Live cattle near eight-week high on improving demand - CME

June hog markets close higher
calendar icon 21 May 2024
clock icon 2 minute read

Chicago Mercantile Exchange (CME) live cattle futures reached their highest level in nearly eight weeks on Monday on improving demand from US processors, Reuters reported, citing analysts.

Feeder cattle set a three-week high before pulling back, while lean hog futures hit a three-month low before rebounding.

Beef processors have struggled with tight US cattle supplies after ranchers slashed their herds in recent years, and they responded by slaughtering fewer animals.

But processors increased slaughtering on Monday to about 120,000 cattle from 116,000 a week ago, the US Department of Agriculture said. That was still down from 125,274 cattle a year ago.

Processors were earning about $31.70 per head of cattle, compared to steep loss of $116.95 per head a week ago, according to

"Packers moved into the black," a broker said.

CME June live cattle closed 0.425 cent higher at 181.475 cents per pound and touched the highest level since March 26.

CME August feeder cattle hit the highest price since April 29 before closing down 1.375 cents at 258.475 cents per pound.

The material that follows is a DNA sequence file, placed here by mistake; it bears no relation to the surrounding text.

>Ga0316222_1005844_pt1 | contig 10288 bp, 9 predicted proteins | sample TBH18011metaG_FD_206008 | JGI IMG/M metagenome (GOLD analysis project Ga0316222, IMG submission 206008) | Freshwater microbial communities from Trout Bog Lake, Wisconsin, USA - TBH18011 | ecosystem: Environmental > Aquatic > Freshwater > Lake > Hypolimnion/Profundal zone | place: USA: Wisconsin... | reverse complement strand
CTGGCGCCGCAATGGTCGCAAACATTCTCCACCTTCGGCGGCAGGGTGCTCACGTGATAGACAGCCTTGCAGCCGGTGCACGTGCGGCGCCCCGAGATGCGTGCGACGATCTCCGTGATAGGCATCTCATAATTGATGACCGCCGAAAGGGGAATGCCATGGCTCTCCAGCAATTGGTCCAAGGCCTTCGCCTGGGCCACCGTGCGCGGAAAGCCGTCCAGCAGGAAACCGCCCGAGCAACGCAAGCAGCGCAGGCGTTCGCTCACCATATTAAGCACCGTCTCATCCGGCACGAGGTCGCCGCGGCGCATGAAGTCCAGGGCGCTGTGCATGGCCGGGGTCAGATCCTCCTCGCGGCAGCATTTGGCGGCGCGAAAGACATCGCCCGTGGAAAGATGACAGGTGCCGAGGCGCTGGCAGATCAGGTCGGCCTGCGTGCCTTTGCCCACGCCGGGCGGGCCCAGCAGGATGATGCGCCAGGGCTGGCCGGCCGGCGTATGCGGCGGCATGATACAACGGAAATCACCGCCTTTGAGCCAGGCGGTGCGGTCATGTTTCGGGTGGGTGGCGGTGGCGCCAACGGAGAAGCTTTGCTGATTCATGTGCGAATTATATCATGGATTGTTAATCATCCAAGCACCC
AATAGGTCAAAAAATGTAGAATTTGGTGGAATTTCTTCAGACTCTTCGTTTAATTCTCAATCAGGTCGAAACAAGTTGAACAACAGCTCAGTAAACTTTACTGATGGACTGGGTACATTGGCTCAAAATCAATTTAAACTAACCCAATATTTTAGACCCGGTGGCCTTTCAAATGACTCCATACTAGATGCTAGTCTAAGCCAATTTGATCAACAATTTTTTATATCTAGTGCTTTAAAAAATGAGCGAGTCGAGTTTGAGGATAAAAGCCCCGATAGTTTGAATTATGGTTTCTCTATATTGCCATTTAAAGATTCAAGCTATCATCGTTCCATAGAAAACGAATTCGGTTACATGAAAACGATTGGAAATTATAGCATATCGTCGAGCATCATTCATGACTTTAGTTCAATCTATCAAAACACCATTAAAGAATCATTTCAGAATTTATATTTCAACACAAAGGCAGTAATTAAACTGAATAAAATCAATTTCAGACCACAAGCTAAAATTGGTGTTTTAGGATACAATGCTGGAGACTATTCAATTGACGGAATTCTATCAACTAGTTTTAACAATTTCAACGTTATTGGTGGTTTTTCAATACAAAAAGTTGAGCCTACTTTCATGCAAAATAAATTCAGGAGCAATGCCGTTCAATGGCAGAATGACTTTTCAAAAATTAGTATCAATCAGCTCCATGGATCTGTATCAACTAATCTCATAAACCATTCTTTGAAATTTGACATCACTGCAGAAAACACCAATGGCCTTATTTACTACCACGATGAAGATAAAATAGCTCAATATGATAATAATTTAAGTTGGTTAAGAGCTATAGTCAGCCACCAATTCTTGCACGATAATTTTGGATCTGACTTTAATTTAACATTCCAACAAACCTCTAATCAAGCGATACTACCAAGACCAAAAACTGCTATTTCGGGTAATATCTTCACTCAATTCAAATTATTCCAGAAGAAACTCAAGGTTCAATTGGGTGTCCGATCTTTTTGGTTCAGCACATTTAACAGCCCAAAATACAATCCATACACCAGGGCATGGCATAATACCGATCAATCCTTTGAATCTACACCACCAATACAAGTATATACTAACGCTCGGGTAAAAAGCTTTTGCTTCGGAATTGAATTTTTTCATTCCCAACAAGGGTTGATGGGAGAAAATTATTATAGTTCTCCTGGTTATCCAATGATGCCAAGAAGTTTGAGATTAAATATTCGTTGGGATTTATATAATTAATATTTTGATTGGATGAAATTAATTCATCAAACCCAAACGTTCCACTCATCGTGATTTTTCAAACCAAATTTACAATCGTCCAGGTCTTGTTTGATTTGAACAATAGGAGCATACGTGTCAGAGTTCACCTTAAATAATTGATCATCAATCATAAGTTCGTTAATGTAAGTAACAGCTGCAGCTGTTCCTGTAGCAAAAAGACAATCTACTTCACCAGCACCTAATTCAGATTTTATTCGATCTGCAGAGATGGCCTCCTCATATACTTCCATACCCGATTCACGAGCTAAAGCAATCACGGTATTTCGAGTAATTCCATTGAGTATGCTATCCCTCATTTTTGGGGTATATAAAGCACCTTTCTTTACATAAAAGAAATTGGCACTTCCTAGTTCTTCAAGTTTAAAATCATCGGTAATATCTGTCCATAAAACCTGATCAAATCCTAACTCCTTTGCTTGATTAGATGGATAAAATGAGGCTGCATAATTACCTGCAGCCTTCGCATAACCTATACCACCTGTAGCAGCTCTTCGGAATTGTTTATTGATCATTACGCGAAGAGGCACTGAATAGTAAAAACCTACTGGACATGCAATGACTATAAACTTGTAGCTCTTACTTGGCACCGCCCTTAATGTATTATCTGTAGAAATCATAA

Beef demand is expected to increase as the upcoming Memorial Day weekend signals the start of the summer grilling season. Wholesale beef prices surged last week, driving up cattle futures.

Live cattle traded in the cash market at about $186 per cwt in the southern US last week, up about $2 from the previous week, and at around $190 per cwt in the north, up about $3-$4, traders said. Enthusiasm over the firm cash prices helped carry futures higher on Monday, they said.

In the pork market, CME June hogs ended up 0.425 cent at 96.925 cents per pound after falling to the lowest price since Feb. 14. The market earlier came under pressure as futures look too high compared to cash prices, traders said.

In Brazil, farmers in Rio Grande do Sul, which accounts for a quarter of all Brazilian pork exports, lost an estimated 12,600 hogs due to floods, a lobby group said.

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